The wider proposals contained in the report – including cutbacks in education, the closing of rural Garda stations, closing of Family Resource Centres, ending of Rural Transport Scheme, abolition of CLÁR and RAPID funding, and the loss of REPS and other farming schemes – would signal the final nail in the coffin for rural Ireland, Councillors argued.
The Bórd Snip recommendations are based on a “narrow financial focus and had no regard to either the wider financial implications or the social consequences of implementing such measures,” the letter states.
The letter was sent to An Taoiseach and copied to the nine government ministers.

Galway in Days Gone By

The way we were – Protecting archives of our past



A photo of Galway city centre from the county council's archives

People’s living conditions less than 100 years ago were frightening. We have come a long way. We talk about water charges today, but back then the local District Councils were erecting pumps for local communities and the lovely town of Mountbellew, according to Council minutes, had open sewers,” says Galway County Council archivist Patria McWalter.

Patria believes we “need to take pride in our history, and we should take the same pride in our historical records as we do in our built heritage”. When you see the wealth of material in her care, this belief makes sense.

She is in charge of caring for the rich collection of administrative records owned by Galway County Council and says “these records are as much part of our history as the Rock of Cashel is. They document our lives and our ancestors’ lives. And nobody can plan for the future unless you learn from the past, what worked and what didn’t”.

Archivists and librarians are often unfairly regarded as being dry, academic types, but that’s certainly not true of Patria. Her enthusiasm is infectious as she turns the pages of several minute books from Galway’s Rural District Councils, all of them at least 100 years old.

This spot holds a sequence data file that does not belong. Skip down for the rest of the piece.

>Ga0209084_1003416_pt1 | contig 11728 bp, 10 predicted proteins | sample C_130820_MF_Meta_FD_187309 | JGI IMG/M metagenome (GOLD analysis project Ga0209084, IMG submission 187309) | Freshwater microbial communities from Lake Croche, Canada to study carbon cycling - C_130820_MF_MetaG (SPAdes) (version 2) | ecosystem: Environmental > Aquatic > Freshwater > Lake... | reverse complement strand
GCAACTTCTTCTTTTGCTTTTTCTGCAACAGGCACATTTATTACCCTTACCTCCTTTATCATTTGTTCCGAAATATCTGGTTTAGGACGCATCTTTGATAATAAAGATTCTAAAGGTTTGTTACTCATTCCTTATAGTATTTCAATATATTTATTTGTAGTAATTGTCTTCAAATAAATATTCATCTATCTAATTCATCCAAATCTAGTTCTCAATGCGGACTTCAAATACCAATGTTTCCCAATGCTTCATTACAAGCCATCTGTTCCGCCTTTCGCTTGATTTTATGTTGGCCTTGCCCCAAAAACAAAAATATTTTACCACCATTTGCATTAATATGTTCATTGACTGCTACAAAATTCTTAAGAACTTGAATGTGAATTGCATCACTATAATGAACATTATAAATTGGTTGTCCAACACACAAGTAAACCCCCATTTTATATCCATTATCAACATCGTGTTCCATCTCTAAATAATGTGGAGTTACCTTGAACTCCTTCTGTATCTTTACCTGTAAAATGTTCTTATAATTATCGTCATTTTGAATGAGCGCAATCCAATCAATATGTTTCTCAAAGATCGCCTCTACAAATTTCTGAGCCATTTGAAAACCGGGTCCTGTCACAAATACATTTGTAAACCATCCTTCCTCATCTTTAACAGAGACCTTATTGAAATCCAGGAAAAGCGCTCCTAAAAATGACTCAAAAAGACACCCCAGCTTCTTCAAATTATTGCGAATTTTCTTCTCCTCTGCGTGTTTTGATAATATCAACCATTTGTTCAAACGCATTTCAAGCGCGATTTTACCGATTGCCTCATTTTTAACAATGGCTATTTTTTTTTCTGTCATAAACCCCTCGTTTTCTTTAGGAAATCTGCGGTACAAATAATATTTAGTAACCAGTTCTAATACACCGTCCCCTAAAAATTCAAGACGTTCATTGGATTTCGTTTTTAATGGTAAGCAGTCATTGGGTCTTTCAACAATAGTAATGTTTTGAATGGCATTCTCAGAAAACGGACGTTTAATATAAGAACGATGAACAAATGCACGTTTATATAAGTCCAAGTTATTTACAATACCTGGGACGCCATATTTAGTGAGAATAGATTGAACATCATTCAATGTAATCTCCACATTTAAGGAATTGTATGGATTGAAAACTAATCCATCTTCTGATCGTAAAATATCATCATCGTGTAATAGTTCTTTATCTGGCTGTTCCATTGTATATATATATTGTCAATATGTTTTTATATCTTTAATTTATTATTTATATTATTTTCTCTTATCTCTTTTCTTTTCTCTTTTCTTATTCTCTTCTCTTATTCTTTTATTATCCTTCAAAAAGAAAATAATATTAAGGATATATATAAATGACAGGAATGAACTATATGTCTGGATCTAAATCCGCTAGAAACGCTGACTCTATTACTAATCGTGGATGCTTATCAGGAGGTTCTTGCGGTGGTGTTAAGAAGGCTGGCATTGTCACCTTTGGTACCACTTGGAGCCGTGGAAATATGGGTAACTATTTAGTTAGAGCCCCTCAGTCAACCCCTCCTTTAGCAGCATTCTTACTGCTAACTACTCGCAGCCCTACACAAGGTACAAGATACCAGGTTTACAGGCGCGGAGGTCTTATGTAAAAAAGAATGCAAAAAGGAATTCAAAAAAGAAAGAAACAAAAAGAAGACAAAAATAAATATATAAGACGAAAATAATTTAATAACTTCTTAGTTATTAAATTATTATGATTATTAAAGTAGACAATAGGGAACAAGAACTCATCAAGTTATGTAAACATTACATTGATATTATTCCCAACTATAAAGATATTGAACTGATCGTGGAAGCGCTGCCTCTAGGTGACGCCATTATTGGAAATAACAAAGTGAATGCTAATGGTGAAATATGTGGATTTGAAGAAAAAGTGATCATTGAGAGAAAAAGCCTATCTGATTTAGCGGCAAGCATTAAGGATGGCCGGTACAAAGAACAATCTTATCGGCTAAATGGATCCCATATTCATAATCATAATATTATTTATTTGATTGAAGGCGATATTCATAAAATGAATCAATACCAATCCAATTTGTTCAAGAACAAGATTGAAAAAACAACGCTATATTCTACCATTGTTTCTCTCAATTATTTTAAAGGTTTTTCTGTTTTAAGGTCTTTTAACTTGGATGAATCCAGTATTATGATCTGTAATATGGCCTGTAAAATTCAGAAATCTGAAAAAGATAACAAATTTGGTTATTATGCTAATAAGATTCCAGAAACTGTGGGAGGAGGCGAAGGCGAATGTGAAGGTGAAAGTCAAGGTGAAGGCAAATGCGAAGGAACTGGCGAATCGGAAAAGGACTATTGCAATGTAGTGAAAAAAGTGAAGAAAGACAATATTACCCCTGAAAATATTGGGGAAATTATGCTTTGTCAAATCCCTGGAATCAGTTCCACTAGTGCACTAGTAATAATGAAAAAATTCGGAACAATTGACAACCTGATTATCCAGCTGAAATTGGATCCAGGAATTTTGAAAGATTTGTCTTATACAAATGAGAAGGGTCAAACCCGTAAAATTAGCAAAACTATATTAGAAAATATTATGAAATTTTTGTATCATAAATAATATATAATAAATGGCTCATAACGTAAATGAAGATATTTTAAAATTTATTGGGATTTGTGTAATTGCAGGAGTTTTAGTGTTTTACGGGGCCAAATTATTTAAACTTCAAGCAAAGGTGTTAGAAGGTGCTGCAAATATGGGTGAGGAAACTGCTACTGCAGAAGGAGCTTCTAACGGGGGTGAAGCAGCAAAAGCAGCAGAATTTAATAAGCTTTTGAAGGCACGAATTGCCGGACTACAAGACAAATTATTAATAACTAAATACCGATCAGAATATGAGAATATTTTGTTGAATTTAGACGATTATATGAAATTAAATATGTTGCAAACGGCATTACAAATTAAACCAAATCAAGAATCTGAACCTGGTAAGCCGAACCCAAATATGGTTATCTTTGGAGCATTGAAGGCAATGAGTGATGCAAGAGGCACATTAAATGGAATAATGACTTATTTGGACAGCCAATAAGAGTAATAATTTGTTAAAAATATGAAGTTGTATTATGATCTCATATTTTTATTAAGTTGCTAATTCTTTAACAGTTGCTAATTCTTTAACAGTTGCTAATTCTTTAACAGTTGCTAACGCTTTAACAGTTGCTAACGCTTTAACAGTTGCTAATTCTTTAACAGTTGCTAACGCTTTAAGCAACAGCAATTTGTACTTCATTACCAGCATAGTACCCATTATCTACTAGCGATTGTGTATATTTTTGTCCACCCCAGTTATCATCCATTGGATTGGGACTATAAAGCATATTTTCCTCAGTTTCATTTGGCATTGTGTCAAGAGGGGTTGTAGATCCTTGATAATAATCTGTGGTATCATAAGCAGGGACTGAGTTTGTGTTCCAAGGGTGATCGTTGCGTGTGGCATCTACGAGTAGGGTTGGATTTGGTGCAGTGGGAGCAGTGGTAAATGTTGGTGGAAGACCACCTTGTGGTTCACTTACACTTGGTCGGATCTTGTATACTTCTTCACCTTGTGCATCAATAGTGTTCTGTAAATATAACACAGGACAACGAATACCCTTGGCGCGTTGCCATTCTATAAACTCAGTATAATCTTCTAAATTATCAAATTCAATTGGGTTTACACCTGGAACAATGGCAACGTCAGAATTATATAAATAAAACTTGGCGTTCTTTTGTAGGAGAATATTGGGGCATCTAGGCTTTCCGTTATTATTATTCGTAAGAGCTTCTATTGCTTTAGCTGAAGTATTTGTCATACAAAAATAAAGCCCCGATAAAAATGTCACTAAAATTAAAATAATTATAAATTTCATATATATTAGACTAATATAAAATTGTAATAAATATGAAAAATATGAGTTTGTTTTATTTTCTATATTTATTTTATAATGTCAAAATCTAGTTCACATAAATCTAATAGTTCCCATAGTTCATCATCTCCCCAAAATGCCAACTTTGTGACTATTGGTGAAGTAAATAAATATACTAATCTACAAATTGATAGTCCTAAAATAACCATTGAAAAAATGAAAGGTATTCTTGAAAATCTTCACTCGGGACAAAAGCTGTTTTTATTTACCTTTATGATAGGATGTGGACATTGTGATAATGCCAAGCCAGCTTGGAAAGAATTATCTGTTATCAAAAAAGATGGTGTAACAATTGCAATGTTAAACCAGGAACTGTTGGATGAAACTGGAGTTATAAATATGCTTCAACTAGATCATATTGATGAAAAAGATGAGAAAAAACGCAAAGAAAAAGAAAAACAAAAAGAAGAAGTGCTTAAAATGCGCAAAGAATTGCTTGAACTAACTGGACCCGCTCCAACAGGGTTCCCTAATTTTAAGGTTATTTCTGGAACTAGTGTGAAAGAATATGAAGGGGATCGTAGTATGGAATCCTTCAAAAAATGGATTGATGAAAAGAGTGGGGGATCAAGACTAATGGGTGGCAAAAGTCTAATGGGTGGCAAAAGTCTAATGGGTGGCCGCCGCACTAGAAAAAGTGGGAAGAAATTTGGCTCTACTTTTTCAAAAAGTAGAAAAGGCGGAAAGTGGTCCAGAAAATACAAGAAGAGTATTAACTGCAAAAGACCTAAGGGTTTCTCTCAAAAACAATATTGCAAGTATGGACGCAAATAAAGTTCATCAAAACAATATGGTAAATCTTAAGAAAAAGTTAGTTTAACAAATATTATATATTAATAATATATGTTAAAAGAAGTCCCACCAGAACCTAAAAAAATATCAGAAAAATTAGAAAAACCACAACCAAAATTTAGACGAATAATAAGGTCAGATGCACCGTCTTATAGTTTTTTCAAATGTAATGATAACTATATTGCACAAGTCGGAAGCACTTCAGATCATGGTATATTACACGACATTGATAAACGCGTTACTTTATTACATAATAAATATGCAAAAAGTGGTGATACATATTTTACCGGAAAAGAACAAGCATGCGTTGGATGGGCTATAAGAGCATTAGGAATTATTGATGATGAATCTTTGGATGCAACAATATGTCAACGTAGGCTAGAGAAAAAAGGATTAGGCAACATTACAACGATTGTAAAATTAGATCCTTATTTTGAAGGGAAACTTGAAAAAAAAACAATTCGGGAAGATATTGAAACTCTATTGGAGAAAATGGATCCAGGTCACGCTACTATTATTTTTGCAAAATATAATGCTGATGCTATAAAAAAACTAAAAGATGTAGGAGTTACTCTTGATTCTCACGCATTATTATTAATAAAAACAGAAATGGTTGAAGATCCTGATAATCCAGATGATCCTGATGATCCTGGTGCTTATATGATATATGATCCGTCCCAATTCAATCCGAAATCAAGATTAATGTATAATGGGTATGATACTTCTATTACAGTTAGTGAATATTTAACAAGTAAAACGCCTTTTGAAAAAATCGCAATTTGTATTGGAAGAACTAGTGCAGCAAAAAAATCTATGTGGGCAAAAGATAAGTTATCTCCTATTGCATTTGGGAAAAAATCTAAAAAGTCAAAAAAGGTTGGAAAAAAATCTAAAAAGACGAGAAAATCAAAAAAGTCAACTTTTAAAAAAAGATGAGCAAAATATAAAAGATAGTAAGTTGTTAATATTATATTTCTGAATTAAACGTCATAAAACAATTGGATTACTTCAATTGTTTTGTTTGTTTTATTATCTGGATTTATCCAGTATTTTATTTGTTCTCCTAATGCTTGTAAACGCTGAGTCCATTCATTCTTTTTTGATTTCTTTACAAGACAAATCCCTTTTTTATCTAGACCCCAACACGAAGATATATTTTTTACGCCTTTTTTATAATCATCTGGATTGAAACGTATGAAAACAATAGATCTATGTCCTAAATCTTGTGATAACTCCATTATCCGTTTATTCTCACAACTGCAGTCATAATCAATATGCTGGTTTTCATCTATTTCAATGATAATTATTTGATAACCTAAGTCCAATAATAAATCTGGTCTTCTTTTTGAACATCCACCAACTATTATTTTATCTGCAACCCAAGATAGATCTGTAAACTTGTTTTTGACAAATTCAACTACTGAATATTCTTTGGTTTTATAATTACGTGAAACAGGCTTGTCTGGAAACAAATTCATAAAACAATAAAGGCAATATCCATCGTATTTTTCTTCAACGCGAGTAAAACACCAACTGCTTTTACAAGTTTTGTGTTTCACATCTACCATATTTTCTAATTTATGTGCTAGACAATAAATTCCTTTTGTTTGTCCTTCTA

Part of her role involved cataloguing all the records of the Councils – Ballinasloe, Clifden, Galway, Gort, Loughrea, Mountbellew, Portumna and Tuam. These records mostly consisted of minutes of various meetings.

When she was cataloguing them she realised their worth to local historians and researchers, so she decided to compile a guide to their content. The result is For the Record: The Archives of Galway’s Rural District Councils, which will be a valuable asset to anybody with an interest in history.

Many representatives on these Councils were local personalities and several were arrested during the political upheaval of the era, she explains.

And, ushering in a new era in history, women were allowed to sit on these Rural District Councils – at the time they were not allowed to sit on County Councils.

All of this information is included in Patria’s introductory essay to the attractively produced A4 size guide, which gives a glimpse into how these Rural Councils operated and the way political thinking changed in Ireland during a short 26-year period. In the early 1900s, these Councils supported Home Rule, but by 1920, they were calling for full independence and refusing to recognise the British administration.